Large-scale theft of credit card information; hotel room lighting being turned off at random; electronic door locks failing to open and booking systems collapsing. Hackers are getting increasingly bolder and at present systematically focus on the hotel industry.
Digitalization enhances convenience – but entails risks
The InterContinental Hotel Group, one of the largest hotel groups world-wide, informed the public of cyber attacks involving 1,200 hotels in the United States. The attack was directed at obtaining the hotel guests’ credit card information.
“Due to digitalization, hotels have become highly interesting targets for attackers. One of the sources of danger involves credit card information. Another threat to IT security is the variety of new services and functions provided by the Internet of Things during a hotel stay. At present, cyber attackers focus on businesses ranging from four-star family-run inns in the Alps through to international hotel chains worth billions,” explains Christian Polster, Chief Strategist of RadarServices.
When it comes to IT security, the hotel industry needs to catch up with other sectors
Many sectors, primarily whenever critical infrastructure is involved, have long since understood the benefits of continuous IT security monitoring and have even been compelled to introduce this measure by law. In other economic sectors, the proactive detection of IT security gaps and the timely identification of attacks are still being neglected.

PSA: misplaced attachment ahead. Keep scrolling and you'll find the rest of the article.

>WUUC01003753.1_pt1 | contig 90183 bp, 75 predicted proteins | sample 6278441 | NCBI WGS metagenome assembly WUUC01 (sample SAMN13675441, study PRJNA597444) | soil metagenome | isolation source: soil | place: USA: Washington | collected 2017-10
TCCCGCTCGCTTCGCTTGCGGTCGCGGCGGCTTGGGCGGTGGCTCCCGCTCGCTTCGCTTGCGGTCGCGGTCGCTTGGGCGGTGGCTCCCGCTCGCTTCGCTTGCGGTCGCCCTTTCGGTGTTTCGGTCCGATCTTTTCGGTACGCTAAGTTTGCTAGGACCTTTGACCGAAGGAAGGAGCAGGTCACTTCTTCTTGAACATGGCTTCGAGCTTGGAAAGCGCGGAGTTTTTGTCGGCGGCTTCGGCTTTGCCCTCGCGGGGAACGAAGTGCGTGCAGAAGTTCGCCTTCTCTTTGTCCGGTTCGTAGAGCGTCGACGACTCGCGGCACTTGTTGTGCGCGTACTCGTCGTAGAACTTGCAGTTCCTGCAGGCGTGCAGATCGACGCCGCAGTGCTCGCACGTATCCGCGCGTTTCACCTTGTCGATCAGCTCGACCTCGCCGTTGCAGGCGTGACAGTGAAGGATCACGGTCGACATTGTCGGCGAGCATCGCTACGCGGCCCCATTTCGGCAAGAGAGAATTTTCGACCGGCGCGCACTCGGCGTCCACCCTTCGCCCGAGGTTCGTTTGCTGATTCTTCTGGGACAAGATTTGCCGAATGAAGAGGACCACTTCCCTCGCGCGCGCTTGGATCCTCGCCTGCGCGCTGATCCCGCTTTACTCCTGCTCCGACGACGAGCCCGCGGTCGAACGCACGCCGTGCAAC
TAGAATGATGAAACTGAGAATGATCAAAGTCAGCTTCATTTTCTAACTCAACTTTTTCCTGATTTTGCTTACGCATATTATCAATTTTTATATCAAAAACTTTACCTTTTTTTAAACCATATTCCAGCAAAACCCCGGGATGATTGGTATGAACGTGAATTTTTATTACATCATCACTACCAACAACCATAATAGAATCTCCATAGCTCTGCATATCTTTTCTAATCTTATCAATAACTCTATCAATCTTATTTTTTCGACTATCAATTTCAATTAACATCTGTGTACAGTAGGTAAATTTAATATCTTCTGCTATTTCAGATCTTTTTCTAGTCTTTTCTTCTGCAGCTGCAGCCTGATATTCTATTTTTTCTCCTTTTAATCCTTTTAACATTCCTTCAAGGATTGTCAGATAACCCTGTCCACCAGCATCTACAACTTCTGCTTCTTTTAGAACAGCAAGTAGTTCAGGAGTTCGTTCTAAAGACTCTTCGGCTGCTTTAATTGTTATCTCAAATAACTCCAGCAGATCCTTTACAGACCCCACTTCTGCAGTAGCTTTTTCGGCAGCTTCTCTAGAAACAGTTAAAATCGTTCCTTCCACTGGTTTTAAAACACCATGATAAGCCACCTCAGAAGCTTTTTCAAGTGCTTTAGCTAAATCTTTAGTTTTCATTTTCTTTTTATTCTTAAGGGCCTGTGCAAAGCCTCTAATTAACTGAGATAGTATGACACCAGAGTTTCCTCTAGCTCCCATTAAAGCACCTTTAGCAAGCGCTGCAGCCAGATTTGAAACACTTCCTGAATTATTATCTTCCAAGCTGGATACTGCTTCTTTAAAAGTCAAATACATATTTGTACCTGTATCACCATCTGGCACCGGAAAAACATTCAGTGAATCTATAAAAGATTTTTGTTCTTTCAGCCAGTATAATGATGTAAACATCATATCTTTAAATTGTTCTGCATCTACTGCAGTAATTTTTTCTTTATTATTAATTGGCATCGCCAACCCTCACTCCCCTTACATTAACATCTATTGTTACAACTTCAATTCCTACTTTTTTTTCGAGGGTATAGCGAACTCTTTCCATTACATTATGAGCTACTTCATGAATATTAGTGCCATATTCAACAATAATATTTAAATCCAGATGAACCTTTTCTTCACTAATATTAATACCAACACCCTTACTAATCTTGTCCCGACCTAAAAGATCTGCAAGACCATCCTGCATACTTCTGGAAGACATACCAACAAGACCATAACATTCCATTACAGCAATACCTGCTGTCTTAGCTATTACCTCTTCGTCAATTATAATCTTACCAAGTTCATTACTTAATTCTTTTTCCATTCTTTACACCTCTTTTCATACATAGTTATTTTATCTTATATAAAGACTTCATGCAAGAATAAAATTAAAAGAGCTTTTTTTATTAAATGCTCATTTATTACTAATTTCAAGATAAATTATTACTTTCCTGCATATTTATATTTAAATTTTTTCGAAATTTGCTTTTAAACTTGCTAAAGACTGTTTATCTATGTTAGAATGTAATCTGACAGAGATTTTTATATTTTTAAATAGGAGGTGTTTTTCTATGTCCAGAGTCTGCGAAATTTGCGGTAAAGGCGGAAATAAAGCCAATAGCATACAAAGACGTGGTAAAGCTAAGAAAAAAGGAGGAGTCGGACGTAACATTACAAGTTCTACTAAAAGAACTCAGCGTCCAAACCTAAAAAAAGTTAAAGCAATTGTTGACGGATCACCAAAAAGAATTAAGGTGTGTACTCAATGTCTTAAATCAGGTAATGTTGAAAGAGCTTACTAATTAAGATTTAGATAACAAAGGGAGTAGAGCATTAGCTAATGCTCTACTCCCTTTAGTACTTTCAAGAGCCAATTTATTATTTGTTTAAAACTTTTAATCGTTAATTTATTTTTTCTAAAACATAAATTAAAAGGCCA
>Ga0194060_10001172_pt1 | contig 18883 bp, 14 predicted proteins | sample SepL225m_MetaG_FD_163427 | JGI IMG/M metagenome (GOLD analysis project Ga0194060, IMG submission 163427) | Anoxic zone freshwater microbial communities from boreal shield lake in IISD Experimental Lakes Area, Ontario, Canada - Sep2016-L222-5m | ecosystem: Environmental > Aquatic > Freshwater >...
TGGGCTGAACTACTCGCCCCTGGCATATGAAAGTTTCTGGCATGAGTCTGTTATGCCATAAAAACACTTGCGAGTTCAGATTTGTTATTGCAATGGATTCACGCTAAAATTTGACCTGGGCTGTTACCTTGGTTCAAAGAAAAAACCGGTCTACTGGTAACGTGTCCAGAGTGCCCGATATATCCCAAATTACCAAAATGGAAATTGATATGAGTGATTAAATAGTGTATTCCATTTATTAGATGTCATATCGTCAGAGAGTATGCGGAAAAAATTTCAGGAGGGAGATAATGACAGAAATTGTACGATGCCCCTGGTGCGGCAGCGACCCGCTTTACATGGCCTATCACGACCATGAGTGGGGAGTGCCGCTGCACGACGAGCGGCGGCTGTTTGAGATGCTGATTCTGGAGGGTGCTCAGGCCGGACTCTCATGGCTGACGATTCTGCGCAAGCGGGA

“The IT security standard currently applied to hotels is a long way from that of banks. However, the victims of cyber attacks – whether they are hotel guests or bank customers – may suffer similar financial losses. Not to mention the huge financial expenses and reputational damage which an attack to an individual hotel or a major hotel chain may entail,” emphasises Polster.
Continuous IT security monitoring must cover three areas: constant surveillance of all gateways for malware and all communication channels beyond the borders of the company, continuous internal and external vulnerability scans, and an ongoing analysis and correlation of each of the system’s logs.
“What is so special about the protection of hotel chains such as the InterContinental Hotel Group is the fact that the individual hotels are usually managed by franchisees; hence the topic of IT security is much harder to control centrally than from within a joint organisation. Yet, the hotel industry is now facing a task it needs to come to grips with. With effect from May 2018 at the latest, when the EU’s General Data Protection Regulation will enter into force, the most stringent requirements with regard to IT security will apply to hotels as well, and they will have to face high fines in case of incidents. The Regulation will apply to all hotels processing data of EU citizens in their systems, i.e. both the four-star family-run inn in the Alps and the US hotel chain,” concludes Polster.